Ballard finds his way to the pods. He stands staring at them, on the brink of his big hero moment. He opens one and finds Mellie, deep in slumber. Ooh, wrong one. Ever the romantic, he says aloud she’d kill him in a second. The doll he really covets is Caroline. Gee, I can’t imagine why Mellie wants to kill him.
Ballard finds Echo, but before he can convince her to “come with me if you want to live,” Boyd is standing behind him with a gun.
A battle of fists and words breaks out between the one who wants to save Caroline, and the one who wants to protect Echo. They tussle, crashing through Victor’s pod. Victor wakes up and freaks out. Dudes, get your own pod; this one’s taken.
Ballard gets the upper hand for a moment and tries to whisk Caroline away from the bad people, telling her it’s OK to be scared. That’s nice, but Echo’s not scared at all. She has flashback feelings that Ballard’s a threat, so she breaks free, and pushes him over the stairs. Be your own prince? Right on.
As Kepler works feverishly to order Thai food, or disable alarms, or adjust the air quality in the pods or something, Dr. Scissorhands finds Victor awake and sitting up in his smashed pod. He tells her simply, “People were fighting on me.”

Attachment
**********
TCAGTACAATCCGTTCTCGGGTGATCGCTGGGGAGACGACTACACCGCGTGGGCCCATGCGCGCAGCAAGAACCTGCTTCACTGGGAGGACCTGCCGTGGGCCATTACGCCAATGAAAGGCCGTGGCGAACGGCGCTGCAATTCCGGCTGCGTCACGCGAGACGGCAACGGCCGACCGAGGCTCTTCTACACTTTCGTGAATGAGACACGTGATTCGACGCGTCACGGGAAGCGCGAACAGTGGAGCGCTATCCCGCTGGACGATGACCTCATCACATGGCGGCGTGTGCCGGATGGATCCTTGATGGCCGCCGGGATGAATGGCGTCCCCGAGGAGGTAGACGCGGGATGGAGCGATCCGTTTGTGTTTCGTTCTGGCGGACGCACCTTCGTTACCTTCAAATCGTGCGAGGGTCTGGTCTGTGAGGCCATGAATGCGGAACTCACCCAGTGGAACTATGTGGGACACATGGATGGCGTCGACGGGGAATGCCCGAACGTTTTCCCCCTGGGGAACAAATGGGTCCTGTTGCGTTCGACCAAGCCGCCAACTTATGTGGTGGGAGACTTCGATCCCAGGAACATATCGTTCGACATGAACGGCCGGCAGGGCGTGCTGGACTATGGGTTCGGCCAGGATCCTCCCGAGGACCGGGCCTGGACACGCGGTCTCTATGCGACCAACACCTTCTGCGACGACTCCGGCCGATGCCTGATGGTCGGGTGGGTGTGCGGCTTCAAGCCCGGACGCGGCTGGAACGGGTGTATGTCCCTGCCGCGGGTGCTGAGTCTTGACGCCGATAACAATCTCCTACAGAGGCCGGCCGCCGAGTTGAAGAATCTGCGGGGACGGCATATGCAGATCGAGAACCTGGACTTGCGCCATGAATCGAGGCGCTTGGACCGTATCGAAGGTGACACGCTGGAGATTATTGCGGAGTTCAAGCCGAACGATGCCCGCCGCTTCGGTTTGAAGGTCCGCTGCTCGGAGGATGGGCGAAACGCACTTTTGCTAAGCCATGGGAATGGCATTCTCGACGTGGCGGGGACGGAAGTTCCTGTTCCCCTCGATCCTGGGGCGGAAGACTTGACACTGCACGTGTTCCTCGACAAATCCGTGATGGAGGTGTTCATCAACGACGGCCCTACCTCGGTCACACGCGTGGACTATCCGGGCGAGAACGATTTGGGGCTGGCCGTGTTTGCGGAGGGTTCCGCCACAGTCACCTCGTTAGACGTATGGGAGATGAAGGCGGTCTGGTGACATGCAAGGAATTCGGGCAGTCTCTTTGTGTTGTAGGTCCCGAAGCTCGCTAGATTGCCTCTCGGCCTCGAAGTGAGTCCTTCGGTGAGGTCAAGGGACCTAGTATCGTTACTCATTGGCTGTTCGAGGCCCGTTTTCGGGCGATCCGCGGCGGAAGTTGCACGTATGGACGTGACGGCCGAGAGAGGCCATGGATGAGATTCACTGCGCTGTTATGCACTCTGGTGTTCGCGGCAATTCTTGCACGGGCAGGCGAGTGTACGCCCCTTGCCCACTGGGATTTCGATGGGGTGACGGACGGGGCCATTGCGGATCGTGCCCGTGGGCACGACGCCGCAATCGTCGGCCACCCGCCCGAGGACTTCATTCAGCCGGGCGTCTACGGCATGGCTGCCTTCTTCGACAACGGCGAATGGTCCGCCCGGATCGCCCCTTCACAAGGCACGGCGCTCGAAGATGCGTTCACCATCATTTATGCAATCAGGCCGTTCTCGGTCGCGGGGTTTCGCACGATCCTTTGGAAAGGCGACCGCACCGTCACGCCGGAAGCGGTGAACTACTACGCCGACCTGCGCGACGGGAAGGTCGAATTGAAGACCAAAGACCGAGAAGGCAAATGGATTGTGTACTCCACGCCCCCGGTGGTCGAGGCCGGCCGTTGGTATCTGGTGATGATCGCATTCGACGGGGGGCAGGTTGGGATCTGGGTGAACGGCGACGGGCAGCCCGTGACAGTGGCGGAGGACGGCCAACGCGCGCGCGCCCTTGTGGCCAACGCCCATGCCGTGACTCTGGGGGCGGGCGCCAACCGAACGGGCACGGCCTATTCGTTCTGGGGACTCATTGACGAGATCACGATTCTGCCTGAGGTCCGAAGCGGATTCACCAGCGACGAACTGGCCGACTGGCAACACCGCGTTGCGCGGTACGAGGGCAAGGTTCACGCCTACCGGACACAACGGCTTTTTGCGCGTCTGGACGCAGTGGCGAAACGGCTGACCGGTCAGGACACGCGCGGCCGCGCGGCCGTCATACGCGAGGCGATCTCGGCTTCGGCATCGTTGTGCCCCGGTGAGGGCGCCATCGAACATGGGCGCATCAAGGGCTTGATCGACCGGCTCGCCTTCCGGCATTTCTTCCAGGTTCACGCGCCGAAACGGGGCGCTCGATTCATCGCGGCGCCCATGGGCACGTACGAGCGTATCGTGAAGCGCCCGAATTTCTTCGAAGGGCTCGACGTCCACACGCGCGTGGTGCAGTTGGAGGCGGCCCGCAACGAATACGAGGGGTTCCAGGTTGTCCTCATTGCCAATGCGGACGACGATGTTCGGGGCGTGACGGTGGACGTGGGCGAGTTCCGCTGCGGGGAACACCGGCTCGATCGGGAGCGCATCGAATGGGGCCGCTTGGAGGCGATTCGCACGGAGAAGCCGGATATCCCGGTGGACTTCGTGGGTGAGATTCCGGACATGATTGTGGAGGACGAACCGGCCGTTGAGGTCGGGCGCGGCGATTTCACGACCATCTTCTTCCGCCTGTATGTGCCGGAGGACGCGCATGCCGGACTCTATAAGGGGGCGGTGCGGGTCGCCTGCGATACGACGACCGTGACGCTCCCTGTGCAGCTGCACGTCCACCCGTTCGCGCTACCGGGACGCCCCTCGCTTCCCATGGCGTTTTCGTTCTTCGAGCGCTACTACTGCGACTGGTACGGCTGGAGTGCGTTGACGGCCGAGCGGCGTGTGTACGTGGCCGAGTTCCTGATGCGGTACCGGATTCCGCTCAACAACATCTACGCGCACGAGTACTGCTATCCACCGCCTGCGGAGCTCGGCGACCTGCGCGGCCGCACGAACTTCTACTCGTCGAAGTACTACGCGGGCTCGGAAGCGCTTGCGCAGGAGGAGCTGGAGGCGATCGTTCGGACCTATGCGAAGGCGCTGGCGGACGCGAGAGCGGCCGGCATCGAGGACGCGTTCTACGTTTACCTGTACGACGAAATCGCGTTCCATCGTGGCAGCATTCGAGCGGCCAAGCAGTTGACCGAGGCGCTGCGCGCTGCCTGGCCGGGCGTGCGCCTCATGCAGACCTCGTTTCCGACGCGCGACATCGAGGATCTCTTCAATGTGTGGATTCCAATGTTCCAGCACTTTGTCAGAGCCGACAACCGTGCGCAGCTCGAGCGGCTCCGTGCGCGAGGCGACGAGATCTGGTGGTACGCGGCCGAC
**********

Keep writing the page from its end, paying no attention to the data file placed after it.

While the doctor takes Victor to her office for some band-aids and a lollipop, Boyd cuffs Ballard and presents him to Adelle. She said coolly, “Did you really think you could just walk into the dollhouse?”
Out of the shadows of the infirmary, Kepler emerges brandishing a scalpel, carves up Victor like a Jack o’ Lantern, and grabs the terrified doctor. It’s really Alpha, there to admire his old handiwork.
Apparently, you can just walk into the dollhouse.
While Adelle ponders what to do about pesky Prince Valiant, Alpha is holding Dr. Scissorhands hostage in her office, demanding answers about his history, and that she lure Echo into the room. Once inside, Echo sees Alpha and remembers him somehow.
Meanwhile, in Tucson, Sierra, the forensic chatterbox, discovers that the dead body is not some random bum – it’s the real Kepler. She calls in her report to Adelle and Boyd, who finally stop taunting Ballard long enough to notice on a surveillance monitor that Alpha and Echo are going upstairs.
Alpha puts Echo in the chair and when she sits up, she says, “Oh, I know you,” and immediately starts making out with his face. He says he’s there to rescue her. Take a number, pal.
Next week: In the season finale, the more Alpha “saves” Echo, the more danger for Caroline. One doll is permanently discontinued, while another’s past comes back to bite it in the ass. Sierra and November become bounty hunters. Bounty hunters with really good hair. This might be the last episode of Dollhouse, ever, so don’t miss it.